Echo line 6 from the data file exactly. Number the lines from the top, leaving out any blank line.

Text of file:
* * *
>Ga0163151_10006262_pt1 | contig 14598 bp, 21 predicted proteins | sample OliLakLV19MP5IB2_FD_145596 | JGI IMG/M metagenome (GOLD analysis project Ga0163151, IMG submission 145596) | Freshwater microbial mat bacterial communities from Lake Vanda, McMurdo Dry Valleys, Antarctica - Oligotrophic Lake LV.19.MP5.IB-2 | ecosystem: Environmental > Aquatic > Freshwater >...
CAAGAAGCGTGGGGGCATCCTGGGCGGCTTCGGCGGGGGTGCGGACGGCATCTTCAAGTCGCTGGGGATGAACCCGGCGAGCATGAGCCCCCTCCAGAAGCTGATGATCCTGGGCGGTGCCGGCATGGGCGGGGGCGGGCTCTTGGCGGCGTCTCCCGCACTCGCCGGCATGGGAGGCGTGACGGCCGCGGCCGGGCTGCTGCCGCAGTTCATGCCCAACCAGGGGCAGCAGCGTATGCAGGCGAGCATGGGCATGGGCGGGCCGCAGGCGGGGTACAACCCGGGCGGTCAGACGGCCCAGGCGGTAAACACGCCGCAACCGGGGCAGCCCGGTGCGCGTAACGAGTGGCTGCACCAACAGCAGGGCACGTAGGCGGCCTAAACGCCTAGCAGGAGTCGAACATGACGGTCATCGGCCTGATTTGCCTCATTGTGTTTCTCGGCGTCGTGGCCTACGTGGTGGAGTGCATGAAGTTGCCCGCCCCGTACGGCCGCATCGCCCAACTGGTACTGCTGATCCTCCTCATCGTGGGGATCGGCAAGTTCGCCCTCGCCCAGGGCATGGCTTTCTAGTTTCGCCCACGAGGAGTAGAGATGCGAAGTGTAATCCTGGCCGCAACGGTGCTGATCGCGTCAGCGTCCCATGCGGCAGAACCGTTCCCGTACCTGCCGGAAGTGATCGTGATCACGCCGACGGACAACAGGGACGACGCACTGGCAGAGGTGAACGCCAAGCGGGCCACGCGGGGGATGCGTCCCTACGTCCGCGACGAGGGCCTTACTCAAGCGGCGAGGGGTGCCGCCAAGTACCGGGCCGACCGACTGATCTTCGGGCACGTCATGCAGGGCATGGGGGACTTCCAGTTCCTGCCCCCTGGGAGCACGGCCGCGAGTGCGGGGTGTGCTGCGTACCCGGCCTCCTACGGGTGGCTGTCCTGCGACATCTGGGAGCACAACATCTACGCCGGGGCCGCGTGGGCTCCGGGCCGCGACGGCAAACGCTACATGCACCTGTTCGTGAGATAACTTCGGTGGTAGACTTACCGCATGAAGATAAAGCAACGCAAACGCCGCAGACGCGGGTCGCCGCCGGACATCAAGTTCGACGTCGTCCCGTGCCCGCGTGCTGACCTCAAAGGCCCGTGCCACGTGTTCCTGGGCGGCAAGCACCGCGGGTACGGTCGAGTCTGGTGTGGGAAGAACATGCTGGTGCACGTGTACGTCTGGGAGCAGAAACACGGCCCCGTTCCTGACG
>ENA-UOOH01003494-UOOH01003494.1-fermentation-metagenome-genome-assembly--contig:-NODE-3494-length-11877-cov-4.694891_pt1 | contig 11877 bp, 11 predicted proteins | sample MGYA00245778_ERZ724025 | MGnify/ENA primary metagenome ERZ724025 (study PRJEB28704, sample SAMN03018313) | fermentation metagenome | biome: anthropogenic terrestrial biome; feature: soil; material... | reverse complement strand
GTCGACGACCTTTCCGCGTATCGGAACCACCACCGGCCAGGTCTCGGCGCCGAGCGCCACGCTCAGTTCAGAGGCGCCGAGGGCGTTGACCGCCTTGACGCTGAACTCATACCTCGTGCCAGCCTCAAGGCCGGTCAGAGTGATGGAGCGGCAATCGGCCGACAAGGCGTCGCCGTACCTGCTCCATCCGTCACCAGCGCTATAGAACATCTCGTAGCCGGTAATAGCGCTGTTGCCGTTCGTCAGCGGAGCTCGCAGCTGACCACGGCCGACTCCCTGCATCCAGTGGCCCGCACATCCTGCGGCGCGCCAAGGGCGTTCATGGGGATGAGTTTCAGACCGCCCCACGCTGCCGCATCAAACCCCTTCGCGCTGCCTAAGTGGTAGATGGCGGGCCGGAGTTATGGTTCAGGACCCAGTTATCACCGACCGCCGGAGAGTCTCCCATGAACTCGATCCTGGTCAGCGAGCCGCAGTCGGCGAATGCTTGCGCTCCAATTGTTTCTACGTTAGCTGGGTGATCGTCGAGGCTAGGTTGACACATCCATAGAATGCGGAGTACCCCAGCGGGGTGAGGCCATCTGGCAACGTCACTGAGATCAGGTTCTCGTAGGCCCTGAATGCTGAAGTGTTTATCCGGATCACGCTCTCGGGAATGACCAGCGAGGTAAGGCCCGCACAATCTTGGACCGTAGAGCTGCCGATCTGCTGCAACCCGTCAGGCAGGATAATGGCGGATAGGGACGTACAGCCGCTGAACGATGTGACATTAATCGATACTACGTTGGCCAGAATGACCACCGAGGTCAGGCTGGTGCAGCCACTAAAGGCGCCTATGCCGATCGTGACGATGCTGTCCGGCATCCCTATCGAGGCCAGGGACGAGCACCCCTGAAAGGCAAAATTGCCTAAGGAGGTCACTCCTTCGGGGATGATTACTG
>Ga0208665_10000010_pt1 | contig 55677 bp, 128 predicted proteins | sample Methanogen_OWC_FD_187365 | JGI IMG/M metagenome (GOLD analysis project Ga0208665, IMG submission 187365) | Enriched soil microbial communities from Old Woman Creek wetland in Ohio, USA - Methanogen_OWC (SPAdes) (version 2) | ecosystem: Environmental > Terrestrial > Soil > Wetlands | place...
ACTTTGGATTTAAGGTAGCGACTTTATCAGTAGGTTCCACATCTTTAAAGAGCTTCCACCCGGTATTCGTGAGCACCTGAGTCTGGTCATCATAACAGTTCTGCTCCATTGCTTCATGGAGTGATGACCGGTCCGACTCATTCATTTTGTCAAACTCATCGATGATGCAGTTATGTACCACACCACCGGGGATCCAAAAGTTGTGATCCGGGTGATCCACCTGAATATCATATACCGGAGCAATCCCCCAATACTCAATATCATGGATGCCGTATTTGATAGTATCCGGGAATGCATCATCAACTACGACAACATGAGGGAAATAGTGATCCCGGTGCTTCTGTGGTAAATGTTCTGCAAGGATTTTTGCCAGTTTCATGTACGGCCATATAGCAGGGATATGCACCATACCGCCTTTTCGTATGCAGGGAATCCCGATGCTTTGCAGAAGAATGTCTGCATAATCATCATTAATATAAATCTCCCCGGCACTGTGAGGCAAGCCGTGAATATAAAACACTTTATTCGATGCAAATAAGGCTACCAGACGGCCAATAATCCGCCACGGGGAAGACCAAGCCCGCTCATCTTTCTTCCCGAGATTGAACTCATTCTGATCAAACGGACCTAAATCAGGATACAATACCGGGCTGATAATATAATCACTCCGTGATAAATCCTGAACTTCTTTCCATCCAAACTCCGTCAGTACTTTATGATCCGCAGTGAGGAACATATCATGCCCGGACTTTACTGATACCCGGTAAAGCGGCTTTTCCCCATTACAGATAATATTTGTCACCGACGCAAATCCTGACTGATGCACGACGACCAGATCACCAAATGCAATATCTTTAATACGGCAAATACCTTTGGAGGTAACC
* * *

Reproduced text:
ACTTTGGATTTAAGGTAGCGACTTTATCAGTAGGTTCCACATCTTTAAAGAGCTTCCACCCGGTATTCGTGAGCACCTGAGTCTGGTCATCATAACAGTTCTGCTCCATTGCTTCATGGAGTGATGACCGGTCCGACTCATTCATTTTGTCAAACTCATCGATGATGCAGTTATGTACCACACCACCGGGGATCCAAAAGTTGTGATCCGGGTGATCCACCTGAATATCATATACCGGAGCAATCCCCCAATACTCAATATCATGGATGCCGTATTTGATAGTATCCGGGAATGCATCATCAACTACGACAACATGAGGGAAATAGTGATCCCGGTGCTTCTGTGGTAAATGTTCTGCAAGGATTTTTGCCAGTTTCATGTACGGCCATATAGCAGGGATATGCACCATACCGCCTTTTCGTATGCAGGGAATCCCGATGCTTTGCAGAAGAATGTCTGCATAATCATCATTAATATAAATCTCCCCGGCACTGTGAGGCAAGCCGTGAATATAAAACACTTTATTCGATGCAAATAAGGCTACCAGACGGCCAATAATCCGCCACGGGGAAGACCAAGCCCGCTCATCTTTCTTCCCGAGATTGAACTCATTCTGATCAAACGGACCTAAATCAGGATACAATACCGGGCTGATAATATAATCACTCCGTGATAAATCCTGAACTTCTTTCCATCCAAACTCCGTCAGTACTTTATGATCCGCAGTGAGGAACATATCATGCCCGGACTTTACTGATACCCGGTAAAGCGGCTTTTCCCCATTACAGATAATATTTGTCACCGACGCAAATCCTGACTGATGCACGACGACCAGATCACCAAATGCAATATCTTTAATACGGCAAATACCTTTGGAGGTAACC